Economic Impacts of Sanitation in Indonesia: A five-country study conducted in Cambodia, Indonesia, Lao PDR, the Philippines, and Vietnam under the Economics of Sanitation Initiatives (ESI)

This is the first study in Indonesia to compile economic evidence on a range of impacts of poor sanitation and hygiene. The results indicate that poor sanitation and hygiene have significant financial and economic costs, with major implications for the socio-economic development of Indonesia and the attainment of short, medium, and long term development goals. The study highlights the links betwen improved sanitation and several other MDG targets, including poverty, hunger reduction, gender quality, child health, access to safe drinking water, and the quality of life of slum-dwellers.

The study demonstrates that poor sanitation affects everyone, but especially the poor and vulnerable, including children, women, the disabled and senior citizens. Hence, sanitation should receive greater attention from all levels of Indonesian government, and from development partners, the private sector and households. Decision makers should act now, and in a concerted way, to stimulate demand for improved sanitation and hygiene practices, at the same time increasing the opportunities for households to safisfy their demand.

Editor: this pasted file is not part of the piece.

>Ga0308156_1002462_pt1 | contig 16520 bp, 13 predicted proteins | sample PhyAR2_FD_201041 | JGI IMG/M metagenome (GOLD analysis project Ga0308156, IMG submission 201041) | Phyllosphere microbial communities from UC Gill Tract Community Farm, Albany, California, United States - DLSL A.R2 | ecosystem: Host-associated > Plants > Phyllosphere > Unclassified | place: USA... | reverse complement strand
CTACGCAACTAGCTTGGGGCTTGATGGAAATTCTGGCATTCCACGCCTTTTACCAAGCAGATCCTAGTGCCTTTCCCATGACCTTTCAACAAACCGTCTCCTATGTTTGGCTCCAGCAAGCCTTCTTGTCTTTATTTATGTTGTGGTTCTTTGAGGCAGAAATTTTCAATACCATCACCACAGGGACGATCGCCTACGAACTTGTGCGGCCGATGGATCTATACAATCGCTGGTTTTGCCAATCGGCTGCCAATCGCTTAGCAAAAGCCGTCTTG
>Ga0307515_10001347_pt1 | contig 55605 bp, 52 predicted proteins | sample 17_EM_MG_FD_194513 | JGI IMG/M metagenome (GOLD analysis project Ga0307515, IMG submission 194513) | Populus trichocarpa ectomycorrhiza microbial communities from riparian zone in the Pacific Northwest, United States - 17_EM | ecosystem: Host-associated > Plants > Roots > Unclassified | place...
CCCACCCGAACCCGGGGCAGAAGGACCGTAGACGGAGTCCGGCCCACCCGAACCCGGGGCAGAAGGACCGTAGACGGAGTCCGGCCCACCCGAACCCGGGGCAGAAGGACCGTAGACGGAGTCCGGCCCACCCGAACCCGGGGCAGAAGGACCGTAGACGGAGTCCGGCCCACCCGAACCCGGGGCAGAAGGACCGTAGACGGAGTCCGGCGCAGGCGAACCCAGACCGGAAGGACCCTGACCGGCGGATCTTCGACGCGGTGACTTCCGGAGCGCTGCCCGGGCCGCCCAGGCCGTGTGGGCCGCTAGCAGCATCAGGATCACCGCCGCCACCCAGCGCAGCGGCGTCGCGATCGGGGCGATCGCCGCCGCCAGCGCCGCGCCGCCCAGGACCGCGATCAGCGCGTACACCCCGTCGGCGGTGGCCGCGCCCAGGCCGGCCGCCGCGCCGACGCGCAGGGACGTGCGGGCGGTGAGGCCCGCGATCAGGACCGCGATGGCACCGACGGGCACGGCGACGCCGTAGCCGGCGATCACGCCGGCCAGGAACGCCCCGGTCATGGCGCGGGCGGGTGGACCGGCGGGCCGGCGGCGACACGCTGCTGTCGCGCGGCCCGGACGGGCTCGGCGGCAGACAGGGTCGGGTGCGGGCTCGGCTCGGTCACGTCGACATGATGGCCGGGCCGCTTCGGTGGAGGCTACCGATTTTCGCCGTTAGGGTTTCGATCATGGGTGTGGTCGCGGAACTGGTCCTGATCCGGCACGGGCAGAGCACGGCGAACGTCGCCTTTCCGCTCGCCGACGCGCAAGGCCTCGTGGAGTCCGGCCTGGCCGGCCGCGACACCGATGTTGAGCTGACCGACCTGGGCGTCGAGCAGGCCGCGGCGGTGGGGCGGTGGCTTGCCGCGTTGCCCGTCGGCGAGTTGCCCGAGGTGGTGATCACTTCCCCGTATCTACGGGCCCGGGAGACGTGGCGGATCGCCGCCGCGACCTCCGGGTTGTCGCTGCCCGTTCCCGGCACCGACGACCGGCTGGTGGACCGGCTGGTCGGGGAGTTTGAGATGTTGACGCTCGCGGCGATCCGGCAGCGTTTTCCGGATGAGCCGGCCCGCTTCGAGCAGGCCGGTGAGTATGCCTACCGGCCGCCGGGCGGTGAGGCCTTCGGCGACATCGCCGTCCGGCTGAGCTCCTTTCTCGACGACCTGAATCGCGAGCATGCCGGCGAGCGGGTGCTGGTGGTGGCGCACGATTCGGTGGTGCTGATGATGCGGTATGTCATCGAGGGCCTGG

Table of Contents:

 Executive Summary
Table of Contents

1. Introduction

2. Methods
 2.1 Study Approach
 2.2 Scope of  Sanitation
 2.3 Impacts evaluated
 2.4 Impact mitigation

3. Results
 3.1 Summary of Economic impacts of poor sanitation
 3.2 Health impacts
 3.3 Water resource impacts
 3.4 Environment
 3.5 Other welfare impacts
 3.6 Tourism Impacts
 3.7 Sanitation Markets

4. Recommendations

Annex A: Algorithms
Annex B: National Data Inputs and Results
Annex C: Provincial Data Inputs and Results